Cable Television - Description


In order to receive cable television at a given location, cable distribution lines must be available on the local utility poles or underground utility lines. Coaxial cable brings the signal to the customer's building through a service drop, an overhead or underground cable. If the subscriber's building does not have a cable service drop, the cable company will install one. The standard cable used in the U.S. is RG-6, which has a 75 ohm impedance, and connects with a type F connector. The cable company's portion of the wiring usually ends at a distribution box on the building exterior, and built-in cable usually distributes the signal through the walls to jacks in different rooms to which televisions are connected. Multiple cables to different rooms are split off the incoming cable with a small device called a splitter.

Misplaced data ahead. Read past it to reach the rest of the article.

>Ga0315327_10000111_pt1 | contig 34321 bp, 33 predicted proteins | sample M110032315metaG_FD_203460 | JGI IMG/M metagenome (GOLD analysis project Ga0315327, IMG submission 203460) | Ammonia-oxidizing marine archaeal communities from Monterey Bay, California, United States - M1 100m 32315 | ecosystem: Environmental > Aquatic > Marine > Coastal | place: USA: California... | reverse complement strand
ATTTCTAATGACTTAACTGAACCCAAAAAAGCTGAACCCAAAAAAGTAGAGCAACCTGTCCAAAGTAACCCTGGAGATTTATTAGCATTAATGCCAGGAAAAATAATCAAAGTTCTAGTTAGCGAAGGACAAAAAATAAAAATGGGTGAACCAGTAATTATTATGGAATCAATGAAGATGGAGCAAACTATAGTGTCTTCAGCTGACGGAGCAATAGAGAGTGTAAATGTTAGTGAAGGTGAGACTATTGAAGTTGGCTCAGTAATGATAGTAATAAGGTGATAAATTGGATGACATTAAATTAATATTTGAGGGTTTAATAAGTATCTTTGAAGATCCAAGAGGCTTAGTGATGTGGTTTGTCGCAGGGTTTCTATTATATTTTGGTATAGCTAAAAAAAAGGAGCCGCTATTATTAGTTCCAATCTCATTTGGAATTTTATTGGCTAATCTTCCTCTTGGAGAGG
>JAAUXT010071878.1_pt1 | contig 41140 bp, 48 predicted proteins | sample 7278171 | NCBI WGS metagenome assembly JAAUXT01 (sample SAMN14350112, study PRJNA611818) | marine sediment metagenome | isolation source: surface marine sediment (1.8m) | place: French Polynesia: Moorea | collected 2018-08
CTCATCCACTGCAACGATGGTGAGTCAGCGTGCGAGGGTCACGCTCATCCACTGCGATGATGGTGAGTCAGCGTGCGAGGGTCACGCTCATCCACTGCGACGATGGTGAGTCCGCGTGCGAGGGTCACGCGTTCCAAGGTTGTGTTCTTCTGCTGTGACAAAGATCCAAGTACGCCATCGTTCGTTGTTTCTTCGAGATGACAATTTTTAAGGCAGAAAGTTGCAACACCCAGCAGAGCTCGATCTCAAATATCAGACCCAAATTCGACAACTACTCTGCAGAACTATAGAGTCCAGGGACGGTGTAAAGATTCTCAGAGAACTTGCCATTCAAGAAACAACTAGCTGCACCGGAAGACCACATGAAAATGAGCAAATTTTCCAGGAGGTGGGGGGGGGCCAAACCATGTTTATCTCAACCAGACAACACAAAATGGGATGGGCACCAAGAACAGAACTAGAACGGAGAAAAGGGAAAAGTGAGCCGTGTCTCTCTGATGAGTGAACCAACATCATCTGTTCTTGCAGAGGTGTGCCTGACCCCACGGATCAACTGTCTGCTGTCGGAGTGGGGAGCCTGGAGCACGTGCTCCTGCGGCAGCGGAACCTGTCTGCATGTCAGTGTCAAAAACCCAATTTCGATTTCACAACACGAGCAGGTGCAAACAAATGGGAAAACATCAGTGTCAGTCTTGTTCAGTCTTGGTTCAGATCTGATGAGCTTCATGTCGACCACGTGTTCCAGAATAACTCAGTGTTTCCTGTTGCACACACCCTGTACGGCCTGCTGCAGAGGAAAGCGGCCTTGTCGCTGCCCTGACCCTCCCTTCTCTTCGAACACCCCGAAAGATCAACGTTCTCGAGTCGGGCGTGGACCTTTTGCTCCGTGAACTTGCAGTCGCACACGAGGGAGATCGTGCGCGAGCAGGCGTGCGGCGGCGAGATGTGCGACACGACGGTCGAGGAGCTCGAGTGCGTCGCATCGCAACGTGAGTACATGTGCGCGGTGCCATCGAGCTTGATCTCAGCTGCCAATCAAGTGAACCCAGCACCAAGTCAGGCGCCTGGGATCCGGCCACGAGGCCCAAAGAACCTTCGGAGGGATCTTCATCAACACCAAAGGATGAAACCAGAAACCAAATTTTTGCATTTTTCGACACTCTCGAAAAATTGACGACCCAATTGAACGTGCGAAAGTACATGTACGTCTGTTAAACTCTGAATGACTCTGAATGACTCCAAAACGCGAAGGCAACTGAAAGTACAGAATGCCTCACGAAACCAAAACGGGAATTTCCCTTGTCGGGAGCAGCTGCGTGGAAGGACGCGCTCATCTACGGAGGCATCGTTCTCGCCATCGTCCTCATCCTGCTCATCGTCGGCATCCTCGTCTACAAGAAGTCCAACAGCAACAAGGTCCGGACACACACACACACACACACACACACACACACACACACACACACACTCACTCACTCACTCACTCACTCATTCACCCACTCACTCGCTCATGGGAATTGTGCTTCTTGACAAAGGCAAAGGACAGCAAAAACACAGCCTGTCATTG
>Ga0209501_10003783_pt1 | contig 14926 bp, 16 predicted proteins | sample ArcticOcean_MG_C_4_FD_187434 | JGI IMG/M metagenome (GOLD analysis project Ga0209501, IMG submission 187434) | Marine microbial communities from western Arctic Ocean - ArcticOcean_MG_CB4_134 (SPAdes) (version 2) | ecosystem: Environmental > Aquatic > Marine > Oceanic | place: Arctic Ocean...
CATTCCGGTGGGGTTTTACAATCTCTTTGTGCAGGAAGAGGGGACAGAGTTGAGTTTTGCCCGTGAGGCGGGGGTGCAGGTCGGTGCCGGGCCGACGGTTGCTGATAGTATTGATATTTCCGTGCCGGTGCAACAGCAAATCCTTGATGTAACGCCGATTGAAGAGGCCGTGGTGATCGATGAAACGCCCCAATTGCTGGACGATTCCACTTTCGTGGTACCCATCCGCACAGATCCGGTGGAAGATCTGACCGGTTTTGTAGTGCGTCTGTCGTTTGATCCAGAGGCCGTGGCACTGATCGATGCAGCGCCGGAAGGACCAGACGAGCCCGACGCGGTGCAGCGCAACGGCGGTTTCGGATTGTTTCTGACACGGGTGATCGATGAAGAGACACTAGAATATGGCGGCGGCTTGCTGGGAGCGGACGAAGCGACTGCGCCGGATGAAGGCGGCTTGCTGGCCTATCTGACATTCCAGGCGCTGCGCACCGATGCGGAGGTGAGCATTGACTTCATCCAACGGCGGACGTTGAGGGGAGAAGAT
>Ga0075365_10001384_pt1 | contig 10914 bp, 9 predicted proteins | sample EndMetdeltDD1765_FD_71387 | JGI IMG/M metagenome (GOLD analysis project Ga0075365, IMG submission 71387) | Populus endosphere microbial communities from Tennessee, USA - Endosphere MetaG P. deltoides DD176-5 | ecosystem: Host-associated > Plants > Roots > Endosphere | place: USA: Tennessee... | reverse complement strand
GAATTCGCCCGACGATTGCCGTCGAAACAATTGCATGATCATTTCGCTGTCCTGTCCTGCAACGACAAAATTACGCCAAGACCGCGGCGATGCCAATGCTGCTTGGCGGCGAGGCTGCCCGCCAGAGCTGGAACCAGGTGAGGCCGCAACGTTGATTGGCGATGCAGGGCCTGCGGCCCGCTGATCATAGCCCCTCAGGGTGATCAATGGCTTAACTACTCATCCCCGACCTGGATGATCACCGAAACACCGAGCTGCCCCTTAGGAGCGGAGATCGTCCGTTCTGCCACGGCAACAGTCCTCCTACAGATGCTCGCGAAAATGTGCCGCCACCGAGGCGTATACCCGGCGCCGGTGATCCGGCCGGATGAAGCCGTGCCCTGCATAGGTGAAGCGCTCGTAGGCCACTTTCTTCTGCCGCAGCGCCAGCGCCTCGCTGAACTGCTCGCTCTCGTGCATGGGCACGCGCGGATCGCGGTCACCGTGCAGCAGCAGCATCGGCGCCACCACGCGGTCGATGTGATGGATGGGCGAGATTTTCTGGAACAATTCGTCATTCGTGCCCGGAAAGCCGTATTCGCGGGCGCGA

Most American television sets are cable-ready and have a television tuner capable of receiving older analog cable TV (UK televisions are set up to receive Freeview digital terrestrial broadcasting). The cable from the wall is attached directly to the "Antenna In" connector on the back of the television. To receive newer digital cable most TVs require a "digital television adapter" (set top box) called a cable converter, connected between the incoming cable and the TV, that processes digital signals. Most cable systems are required by their franchise agreement to offer some channels, including local broadcast stations, educational, and community access channels (PEG), for a low rate; this is called "Basic Cable".

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